German Finance Minister downplays rapid rise in inflation
German Finance Minister Olaf Schultz played down German inflation soared in MayThis is called a “temporary phenomenon.”
The annual growth rate of prices in Germany rose to 2.4% last month, the highest in more than two years; the country’s central bank predicts that it may reach 4% later this year.
Scholz attributed this rise to the “adjustment effect”, and he pointed out that certain economic sectors have recovered from the coronavirus pandemic, which disrupted the supply chain and pushed up the demand for everything from raw materials to semiconductors.
“This situation will also affect prices,” he said.
Schultz also blamed the removal of virus restrictions. “The store has been closed for a long time, and this has had an impact on prices,” he told reporters. “When they rise, it’s not surprising.”
As major advanced economies recovered from the effects of the pandemic, inflation rates in many countries began to rise. Central banks of various countries are facing increasing pressure and need to consider shrinking the large-scale monetary stimulus measures introduced in response to the crisis in the past year.
Eurozone inflation Rise to 2% In May, it was higher than 1.6% in April. This is the first time the interest rate has exceeded the European Central Bank’s target of close to but below 2% in more than two years.
However, several European Central Bank policymakers, including European Central Bank President Christine Lagarde, said that the surge is only a temporary phenomenon, driven by a one-time effect, and is expected to subside next year.
Most economists believe that the Eurozone is unlikely to experience periods of persistently above target inflation, because millions of people who were unemployed, on vacation, or left the labor market during the pandemic have not yet resumed economic activity. The European Central Bank estimates that annual wage growth in the Eurozone in the first quarter was only 1.4%.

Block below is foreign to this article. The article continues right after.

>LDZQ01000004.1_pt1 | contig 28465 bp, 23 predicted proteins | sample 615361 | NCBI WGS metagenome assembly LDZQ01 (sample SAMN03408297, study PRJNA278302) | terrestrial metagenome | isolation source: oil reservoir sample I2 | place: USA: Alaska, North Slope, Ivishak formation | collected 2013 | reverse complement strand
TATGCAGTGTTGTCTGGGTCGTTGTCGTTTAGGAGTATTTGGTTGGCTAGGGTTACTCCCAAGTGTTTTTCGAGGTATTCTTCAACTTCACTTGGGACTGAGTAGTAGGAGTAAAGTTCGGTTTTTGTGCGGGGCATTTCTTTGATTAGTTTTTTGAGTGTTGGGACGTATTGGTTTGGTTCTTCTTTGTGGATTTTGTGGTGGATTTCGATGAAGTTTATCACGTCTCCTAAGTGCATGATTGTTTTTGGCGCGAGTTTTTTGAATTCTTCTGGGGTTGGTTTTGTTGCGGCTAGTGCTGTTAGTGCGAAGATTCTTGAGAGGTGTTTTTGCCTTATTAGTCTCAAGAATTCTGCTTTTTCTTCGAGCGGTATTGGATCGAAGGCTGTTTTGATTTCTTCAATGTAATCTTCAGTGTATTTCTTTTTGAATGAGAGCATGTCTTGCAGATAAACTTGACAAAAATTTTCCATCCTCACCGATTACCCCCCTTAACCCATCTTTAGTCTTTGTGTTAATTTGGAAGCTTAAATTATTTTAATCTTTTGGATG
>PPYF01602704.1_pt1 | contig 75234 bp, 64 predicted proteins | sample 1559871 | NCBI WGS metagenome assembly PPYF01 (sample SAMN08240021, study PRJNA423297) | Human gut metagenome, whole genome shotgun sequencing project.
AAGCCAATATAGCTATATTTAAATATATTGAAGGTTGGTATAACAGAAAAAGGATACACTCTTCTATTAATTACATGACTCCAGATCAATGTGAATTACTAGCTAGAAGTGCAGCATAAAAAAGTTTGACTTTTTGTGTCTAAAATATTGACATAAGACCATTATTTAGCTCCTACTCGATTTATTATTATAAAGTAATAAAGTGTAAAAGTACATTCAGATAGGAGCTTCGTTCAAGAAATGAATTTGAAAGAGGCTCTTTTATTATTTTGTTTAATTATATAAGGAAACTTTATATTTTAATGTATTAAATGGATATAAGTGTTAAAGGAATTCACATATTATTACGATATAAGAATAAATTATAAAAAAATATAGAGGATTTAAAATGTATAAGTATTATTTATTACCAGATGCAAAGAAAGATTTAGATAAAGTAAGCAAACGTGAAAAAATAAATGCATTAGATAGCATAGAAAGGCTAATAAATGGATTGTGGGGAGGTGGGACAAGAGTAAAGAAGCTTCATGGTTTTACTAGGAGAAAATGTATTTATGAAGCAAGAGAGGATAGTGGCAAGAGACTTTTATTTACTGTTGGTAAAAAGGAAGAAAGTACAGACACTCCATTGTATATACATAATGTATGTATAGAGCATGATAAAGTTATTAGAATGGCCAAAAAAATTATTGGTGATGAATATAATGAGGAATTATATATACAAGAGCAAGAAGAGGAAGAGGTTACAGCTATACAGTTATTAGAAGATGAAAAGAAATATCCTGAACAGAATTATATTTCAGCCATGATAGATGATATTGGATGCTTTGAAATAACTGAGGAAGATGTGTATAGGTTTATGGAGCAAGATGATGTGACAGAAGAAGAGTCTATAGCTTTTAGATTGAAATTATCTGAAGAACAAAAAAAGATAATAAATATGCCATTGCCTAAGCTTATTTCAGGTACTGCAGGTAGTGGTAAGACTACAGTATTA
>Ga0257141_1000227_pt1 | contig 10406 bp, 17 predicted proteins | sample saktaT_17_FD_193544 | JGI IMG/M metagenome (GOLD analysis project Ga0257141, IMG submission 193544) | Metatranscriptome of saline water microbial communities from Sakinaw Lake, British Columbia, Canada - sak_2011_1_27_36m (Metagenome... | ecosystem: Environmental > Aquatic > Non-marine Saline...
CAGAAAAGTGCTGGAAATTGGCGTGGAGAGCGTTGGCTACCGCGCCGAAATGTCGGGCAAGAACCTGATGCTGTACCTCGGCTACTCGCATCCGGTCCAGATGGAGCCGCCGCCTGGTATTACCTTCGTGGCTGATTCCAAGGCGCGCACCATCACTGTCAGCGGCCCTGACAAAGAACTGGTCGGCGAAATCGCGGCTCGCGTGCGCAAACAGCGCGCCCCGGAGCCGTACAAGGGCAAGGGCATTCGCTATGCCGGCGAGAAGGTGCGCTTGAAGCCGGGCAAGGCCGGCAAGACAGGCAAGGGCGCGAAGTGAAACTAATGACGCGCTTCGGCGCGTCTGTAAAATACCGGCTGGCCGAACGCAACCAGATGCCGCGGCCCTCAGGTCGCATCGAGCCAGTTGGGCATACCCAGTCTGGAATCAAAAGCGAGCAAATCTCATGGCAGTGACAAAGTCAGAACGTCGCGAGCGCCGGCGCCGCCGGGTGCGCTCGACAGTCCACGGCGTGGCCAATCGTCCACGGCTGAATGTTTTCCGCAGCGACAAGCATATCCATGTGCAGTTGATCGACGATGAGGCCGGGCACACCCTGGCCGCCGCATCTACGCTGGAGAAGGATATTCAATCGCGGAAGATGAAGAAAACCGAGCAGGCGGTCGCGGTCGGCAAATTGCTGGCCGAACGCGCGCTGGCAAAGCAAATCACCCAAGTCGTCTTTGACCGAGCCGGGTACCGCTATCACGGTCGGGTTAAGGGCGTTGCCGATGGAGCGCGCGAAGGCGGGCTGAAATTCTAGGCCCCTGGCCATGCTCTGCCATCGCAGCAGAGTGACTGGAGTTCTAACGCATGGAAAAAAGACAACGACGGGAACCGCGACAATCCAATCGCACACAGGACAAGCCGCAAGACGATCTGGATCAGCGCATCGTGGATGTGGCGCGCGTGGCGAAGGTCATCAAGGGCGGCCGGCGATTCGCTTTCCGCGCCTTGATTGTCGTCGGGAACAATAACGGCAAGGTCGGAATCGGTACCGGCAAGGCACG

However, some Germans worry that higher inflation may occur.
In a recent open letter, including former Bavarian Chancellor Edmund Stoiber, former German Finance Minister Peer Steinbrück and Deutsche Bank Chairman Paul Ach Politicians and business people, including Paul Achleitner, warned that excessive inflation could lead to “great social unrest and distribution gaps.”
Scholz also pointed out that the impact of the recent value-added tax return to pre-pandemic levels is the driving factor for inflation trends. Berlin cuts VAT from 19% to 16% in the early stages of the pandemic Fiscal stimulus, But the reduction has expired at the end of last year.
Scholz said that when the value-added tax returns to its previous level, “this will automatically lead to a purely mathematical inflation effect, which should not be exaggerated.”
The gradual lifting of the blockade and the reopening of hotels and restaurants means that “prices are slightly higher than last year-this also has an impact.”
Scholz said that globalization has created a glut of cheap goods and services in most Western economies. “This trend has not been broken,” he said, implying that it will help keep inflation low.
However, he added that this may become a problem in the next few years. “The increasing prosperity of the world has led to the demand from the previous supply market, which will ultimately have an impact,” Scholz said. “But this is a phenomenon that we have to deal with more deeply than today in 10 or 15 years.”